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the mistaken view of churchill’s first world war “mistakes”

A common verdict on Churchill’s First World War is that he was the perpetrator of costly disasters, but that he learned from his mistakes. Consider this, from the Imperial War Museum’s website: At the outbreak of war in 1914, Churchill was serving as First Lord of the Admiralty. In 1915 he helped orchestrate the disastrous Dardanelles naval campaign and was also involved in the planning of the military landings on Gallipoli, both of which saw large losses. Following the failure of these campaigns, Churchill was demoted and resigned from government. He became an officer in the Army and served on the Western Front until early 1916. In 1917, under Prime Minister David Lloyd George’s coalition government, Churchill was appointed Minister of Munitions, a position he held until January 1919. Churchill’s First World…

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war lord in training: churchill and the royal navy during the first world war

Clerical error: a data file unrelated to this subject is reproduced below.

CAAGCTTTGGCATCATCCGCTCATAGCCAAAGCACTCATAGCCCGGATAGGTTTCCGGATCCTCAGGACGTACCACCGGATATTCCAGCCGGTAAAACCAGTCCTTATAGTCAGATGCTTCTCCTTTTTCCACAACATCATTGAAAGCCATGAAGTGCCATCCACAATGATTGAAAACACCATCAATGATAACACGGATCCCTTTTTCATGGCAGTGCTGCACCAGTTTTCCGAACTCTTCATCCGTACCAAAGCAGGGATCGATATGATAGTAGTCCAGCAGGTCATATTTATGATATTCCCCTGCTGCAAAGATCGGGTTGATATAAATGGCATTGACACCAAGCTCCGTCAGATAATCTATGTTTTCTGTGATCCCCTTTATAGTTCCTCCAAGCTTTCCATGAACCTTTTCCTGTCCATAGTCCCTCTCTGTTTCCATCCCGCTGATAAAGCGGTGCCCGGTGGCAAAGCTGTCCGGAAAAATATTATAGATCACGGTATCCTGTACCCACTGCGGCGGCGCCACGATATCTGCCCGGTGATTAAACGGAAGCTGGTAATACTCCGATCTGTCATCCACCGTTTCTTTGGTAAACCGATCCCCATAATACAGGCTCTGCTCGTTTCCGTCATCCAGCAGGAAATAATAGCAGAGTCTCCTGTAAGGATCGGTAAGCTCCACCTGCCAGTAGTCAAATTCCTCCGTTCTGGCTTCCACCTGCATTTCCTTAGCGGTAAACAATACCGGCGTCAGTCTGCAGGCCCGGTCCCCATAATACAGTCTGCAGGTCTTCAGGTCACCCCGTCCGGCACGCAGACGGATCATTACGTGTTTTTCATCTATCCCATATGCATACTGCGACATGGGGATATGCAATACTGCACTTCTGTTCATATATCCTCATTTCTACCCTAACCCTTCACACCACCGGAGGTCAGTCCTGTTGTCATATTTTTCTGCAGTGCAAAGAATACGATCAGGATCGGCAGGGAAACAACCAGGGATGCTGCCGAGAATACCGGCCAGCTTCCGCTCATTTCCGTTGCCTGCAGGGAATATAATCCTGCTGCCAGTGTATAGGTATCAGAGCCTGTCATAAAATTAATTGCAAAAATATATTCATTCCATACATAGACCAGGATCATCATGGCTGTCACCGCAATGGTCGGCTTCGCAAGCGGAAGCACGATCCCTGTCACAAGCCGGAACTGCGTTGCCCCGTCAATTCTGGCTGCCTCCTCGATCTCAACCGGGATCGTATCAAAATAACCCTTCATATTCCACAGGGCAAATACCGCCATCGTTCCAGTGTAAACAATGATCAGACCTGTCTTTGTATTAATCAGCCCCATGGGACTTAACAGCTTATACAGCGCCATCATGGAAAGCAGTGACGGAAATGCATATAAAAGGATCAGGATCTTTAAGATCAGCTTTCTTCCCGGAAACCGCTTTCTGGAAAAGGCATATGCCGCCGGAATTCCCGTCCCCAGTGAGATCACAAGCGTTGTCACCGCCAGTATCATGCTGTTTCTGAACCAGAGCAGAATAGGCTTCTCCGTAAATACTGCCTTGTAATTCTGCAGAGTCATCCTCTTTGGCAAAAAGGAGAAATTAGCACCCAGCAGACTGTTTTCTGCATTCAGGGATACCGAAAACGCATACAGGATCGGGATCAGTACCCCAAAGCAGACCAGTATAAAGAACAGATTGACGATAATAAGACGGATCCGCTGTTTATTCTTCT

Churchill’s contribution to naval affairs in the First World War is a polarizing topic. It divided people at the time and it remains a matter of sharply delineated opinions even now. The reasons for this are not difficult to spot. Although no decisive sea engagement was fought while Churchill was First Lord of the Admiralty, the opening ten months of the war were nevertheless eventful, and the operations that took place at that time appeared to highlight the worst aspects of Churchill’s character as a civilian naval leader. The reality is—inevitably—more complex, but a quick check of what went visibly wrong and what appeared to go right will illustrate the point. The First World War began at a fortuitous moment for the Royal Navy: a test mobilization had been carried out…